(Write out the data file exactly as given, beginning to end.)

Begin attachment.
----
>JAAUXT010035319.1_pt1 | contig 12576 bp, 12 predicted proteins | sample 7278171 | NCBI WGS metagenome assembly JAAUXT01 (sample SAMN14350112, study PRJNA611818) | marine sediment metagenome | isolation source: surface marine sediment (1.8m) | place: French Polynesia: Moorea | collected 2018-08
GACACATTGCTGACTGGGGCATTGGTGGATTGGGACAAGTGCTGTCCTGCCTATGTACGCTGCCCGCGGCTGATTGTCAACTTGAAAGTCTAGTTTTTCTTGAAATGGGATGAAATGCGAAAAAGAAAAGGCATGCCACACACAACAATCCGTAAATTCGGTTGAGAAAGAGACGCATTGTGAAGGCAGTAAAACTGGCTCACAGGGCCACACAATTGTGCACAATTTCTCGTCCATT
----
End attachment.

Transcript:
>JAAUXT010035319.1_pt1 | contig 12576 bp, 12 predicted proteins | sample 7278171 | NCBI WGS metagenome assembly JAAUXT01 (sample SAMN14350112, study PRJNA611818) | marine sediment metagenome | isolation source: surface marine sediment (1.8m) | place: French Polynesia: Moorea | collected 2018-08
GACACATTGCTGACTGGGGCATTGGTGGATTGGGACAAGTGCTGTCCTGCCTATGTACGCTGCCCGCGGCTGATTGTCAACTTGAAAGTCTAGTTTTTCTTGAAATGGGATGAAATGCGAAAAAGAAAAGGCATGCCACACACAACAATCCGTAAATTCGGTTGAGAAAGAGACGCATTGTGAAGGCAGTAAAACTGGCTCACAGGGCCACACAATTGTGCACAATTTCTCGTCCATT